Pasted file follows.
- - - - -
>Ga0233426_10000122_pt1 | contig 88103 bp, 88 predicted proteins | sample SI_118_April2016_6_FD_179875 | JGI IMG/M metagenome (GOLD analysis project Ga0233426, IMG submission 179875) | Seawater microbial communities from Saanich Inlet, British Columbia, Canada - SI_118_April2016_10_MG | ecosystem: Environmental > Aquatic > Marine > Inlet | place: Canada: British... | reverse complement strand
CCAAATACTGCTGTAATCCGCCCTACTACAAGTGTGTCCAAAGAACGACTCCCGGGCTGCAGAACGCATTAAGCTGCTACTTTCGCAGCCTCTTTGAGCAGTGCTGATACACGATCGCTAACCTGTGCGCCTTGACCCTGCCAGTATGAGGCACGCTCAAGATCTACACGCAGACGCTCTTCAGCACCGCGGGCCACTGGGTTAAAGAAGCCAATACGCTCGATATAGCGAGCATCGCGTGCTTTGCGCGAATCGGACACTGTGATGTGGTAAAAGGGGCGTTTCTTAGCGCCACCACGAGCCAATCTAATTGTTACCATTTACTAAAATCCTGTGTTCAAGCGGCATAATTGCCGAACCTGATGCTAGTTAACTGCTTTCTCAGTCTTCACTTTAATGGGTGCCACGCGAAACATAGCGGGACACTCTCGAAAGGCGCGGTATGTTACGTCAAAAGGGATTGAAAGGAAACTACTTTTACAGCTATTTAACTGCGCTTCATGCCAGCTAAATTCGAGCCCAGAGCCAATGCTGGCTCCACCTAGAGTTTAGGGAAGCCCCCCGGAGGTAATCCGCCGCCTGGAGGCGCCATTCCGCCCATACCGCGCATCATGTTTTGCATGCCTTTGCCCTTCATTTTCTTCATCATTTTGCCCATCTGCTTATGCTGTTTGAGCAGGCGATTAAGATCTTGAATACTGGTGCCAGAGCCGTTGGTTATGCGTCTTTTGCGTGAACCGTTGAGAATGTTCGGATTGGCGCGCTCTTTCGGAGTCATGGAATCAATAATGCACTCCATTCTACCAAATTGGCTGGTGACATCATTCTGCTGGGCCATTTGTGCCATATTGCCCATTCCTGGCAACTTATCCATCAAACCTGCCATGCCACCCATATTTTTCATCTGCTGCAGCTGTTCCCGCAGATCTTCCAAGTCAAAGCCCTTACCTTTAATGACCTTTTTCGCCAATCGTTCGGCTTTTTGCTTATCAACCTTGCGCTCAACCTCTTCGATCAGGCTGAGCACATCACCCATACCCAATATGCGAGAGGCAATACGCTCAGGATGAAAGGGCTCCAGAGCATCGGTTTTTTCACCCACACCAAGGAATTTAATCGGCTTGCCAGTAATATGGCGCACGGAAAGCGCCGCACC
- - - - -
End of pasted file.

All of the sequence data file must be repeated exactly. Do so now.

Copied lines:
>Ga0233426_10000122_pt1 | contig 88103 bp, 88 predicted proteins | sample SI_118_April2016_6_FD_179875 | JGI IMG/M metagenome (GOLD analysis project Ga0233426, IMG submission 179875) | Seawater microbial communities from Saanich Inlet, British Columbia, Canada - SI_118_April2016_10_MG | ecosystem: Environmental > Aquatic > Marine > Inlet | place: Canada: British... | reverse complement strand
CCAAATACTGCTGTAATCCGCCCTACTACAAGTGTGTCCAAAGAACGACTCCCGGGCTGCAGAACGCATTAAGCTGCTACTTTCGCAGCCTCTTTGAGCAGTGCTGATACACGATCGCTAACCTGTGCGCCTTGACCCTGCCAGTATGAGGCACGCTCAAGATCTACACGCAGACGCTCTTCAGCACCGCGGGCCACTGGGTTAAAGAAGCCAATACGCTCGATATAGCGAGCATCGCGTGCTTTGCGCGAATCGGACACTGTGATGTGGTAAAAGGGGCGTTTCTTAGCGCCACCACGAGCCAATCTAATTGTTACCATTTACTAAAATCCTGTGTTCAAGCGGCATAATTGCCGAACCTGATGCTAGTTAACTGCTTTCTCAGTCTTCACTTTAATGGGTGCCACGCGAAACATAGCGGGACACTCTCGAAAGGCGCGGTATGTTACGTCAAAAGGGATTGAAAGGAAACTACTTTTACAGCTATTTAACTGCGCTTCATGCCAGCTAAATTCGAGCCCAGAGCCAATGCTGGCTCCACCTAGAGTTTAGGGAAGCCCCCCGGAGGTAATCCGCCGCCTGGAGGCGCCATTCCGCCCATACCGCGCATCATGTTTTGCATGCCTTTGCCCTTCATTTTCTTCATCATTTTGCCCATCTGCTTATGCTGTTTGAGCAGGCGATTAAGATCTTGAATACTGGTGCCAGAGCCGTTGGTTATGCGTCTTTTGCGTGAACCGTTGAGAATGTTCGGATTGGCGCGCTCTTTCGGAGTCATGGAATCAATAATGCACTCCATTCTACCAAATTGGCTGGTGACATCATTCTGCTGGGCCATTTGTGCCATATTGCCCATTCCTGGCAACTTATCCATCAAACCTGCCATGCCACCCATATTTTTCATCTGCTGCAGCTGTTCCCGCAGATCTTCCAAGTCAAAGCCCTTACCTTTAATGACCTTTTTCGCCAATCGTTCGGCTTTTTGCTTATCAACCTTGCGCTCAACCTCTTCGATCAGGCTGAGCACATCACCCATACCCAATATGCGAGAGGCAATACGCTCAGGATGAAAGGGCTCCAGAGCATCGGTTTTTTCACCCACACCAAGGAATTTAATCGGCTTGCCAGTAATATGGCGCACGGAAAGCGCCGCACC